Reference > Brewer’s Dictionary > Liberty

E. Cobham Brewer 1810–1897. Dictionary of Phrase and Fable. 1898.
means “to do what one likes.” (Latin, liber, free.)   1
       Civil Liberty. The liberty of a subject to conduct his own affairs as he thinks proper, provided he neither infringes on the equal liberty of others, nor offends against the good morals or laws under which he is living.
       Moral Liberty. Such freedom as is essential to render a person responsible for what he does, or what he omits to do.
       National Liberty. The liberty of a nation to make its own laws, and elect its own executive.
       Natural Liberty. Unrestricted freedom to exercise all natural functions in their proper places.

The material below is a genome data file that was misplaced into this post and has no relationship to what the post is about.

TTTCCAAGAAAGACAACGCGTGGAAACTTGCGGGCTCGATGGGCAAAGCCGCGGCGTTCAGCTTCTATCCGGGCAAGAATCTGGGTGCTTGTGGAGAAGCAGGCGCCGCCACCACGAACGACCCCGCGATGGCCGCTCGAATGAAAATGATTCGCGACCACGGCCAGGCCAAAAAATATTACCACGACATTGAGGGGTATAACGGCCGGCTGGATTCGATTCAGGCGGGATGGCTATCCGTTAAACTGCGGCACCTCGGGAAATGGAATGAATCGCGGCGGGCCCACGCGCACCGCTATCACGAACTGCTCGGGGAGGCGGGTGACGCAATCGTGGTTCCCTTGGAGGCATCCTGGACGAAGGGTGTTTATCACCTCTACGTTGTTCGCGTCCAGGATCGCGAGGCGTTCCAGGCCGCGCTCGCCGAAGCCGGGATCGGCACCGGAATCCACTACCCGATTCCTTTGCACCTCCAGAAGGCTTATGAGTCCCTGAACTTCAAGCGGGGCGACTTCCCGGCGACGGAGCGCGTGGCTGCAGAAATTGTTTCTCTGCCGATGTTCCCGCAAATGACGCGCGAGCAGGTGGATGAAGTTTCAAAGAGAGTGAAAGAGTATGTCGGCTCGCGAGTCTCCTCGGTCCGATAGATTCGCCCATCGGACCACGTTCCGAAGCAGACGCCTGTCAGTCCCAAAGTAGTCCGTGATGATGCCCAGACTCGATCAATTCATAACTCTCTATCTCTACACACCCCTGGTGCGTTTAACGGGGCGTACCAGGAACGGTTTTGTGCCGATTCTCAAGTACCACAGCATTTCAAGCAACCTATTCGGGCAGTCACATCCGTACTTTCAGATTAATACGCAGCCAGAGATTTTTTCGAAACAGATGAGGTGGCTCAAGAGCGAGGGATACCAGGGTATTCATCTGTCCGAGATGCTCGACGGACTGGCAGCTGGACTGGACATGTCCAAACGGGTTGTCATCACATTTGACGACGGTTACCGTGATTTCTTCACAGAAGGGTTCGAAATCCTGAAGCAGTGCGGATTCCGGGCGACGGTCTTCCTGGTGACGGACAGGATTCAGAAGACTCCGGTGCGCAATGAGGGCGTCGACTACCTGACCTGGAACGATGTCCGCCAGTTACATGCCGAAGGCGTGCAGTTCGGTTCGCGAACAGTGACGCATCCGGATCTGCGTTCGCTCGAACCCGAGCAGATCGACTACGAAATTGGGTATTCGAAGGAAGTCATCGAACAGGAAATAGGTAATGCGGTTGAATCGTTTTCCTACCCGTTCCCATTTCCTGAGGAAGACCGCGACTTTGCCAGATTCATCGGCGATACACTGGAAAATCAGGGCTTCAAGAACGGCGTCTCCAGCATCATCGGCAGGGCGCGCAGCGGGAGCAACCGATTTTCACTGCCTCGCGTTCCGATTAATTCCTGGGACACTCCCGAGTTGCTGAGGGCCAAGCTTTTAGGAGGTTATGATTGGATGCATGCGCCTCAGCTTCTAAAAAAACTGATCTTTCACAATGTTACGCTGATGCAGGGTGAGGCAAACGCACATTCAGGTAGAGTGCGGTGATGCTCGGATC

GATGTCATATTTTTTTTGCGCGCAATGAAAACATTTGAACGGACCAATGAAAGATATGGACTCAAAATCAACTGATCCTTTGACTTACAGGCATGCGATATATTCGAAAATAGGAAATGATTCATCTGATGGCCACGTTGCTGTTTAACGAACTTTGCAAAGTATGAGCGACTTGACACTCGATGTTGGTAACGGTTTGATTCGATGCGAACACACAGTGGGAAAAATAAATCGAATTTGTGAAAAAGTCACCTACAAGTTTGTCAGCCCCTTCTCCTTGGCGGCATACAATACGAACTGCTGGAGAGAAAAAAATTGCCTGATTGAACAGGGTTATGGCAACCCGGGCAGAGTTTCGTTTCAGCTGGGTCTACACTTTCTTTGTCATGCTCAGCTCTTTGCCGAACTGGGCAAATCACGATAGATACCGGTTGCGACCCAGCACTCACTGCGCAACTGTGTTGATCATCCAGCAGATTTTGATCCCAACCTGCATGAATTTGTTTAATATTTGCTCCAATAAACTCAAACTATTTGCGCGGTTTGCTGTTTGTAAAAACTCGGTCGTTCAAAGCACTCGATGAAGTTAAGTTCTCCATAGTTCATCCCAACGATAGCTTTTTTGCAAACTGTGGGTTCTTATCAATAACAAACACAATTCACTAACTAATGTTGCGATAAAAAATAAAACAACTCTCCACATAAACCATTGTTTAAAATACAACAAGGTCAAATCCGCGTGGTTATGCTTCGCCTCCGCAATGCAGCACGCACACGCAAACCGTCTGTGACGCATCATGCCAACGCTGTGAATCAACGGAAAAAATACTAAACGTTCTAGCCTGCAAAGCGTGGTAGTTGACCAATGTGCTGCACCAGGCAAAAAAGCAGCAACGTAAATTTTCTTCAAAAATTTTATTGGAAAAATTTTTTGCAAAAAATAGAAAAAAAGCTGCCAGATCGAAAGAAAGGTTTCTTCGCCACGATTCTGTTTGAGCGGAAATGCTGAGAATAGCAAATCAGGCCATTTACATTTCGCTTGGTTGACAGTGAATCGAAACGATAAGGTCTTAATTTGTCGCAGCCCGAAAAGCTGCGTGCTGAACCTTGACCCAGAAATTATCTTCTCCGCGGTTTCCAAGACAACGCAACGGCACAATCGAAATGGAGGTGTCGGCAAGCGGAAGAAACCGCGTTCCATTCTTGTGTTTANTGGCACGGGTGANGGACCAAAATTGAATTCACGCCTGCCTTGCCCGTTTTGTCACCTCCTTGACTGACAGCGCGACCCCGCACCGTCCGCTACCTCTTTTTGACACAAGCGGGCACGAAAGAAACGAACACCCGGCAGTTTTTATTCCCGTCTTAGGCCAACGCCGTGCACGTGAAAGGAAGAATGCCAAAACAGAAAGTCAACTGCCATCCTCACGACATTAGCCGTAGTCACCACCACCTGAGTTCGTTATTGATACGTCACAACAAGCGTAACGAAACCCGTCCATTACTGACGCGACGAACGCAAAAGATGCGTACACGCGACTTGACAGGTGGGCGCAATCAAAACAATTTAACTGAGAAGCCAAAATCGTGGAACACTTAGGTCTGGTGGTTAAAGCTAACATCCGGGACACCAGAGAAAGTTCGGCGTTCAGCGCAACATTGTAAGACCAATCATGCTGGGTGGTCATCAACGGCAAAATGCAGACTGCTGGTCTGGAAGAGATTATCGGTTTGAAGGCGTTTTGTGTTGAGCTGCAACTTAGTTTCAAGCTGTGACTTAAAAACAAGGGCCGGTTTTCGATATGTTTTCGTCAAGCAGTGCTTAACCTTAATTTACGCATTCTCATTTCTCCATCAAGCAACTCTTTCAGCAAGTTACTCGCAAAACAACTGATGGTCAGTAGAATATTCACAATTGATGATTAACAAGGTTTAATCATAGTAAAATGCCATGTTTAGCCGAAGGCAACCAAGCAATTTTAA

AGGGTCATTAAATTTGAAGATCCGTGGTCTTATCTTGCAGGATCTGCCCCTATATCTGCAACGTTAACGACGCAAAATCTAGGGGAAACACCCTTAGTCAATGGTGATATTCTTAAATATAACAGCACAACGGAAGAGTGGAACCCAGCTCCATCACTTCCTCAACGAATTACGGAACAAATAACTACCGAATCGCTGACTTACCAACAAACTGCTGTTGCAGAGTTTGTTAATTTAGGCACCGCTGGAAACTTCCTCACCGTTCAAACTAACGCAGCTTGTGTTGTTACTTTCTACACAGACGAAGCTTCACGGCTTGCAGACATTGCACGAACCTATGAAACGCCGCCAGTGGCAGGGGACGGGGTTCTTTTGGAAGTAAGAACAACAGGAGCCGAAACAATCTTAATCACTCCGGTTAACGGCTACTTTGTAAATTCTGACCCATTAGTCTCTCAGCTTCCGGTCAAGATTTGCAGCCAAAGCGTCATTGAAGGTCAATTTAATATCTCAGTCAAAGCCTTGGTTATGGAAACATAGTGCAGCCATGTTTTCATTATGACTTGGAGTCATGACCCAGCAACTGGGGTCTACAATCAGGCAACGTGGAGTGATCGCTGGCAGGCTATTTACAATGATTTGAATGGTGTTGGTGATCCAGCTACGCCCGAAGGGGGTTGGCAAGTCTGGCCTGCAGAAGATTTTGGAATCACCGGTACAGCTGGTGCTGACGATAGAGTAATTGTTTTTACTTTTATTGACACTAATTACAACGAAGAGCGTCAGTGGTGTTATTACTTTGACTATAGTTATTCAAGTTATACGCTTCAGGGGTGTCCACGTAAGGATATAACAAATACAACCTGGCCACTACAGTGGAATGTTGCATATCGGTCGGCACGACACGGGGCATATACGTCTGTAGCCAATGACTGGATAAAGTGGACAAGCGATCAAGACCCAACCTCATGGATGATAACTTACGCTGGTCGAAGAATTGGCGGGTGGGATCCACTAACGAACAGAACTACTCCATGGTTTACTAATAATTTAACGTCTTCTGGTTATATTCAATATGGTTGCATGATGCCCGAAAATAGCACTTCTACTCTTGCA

Personal Liberty. Liberty to go out of one’s house or nation, and to return again without restraint, except deprived thereof by way of punishment.
       Political Liberty. The right to participate in political elections and civil offices; and to have a voice in the administration of the laws under which you live as a citizen and subject.
       Religious Liberty. Freedom in religious opinions, and in both private and public worship, provided such freedom in no wise interferes with the equal liberty of others.
   Cap of Liberty. The Goddess of Liberty. in the Aventine Mount, was represented as holding in her hand a cap, the symbol of freedom. In France, the Jacobins wore a red cap. In England, a blue cap with a white border is the symbol of liberty, and Britannia is sometimes represented as holding such a cap on the point of her spear. (See CAP OF LIBERTY.)   2



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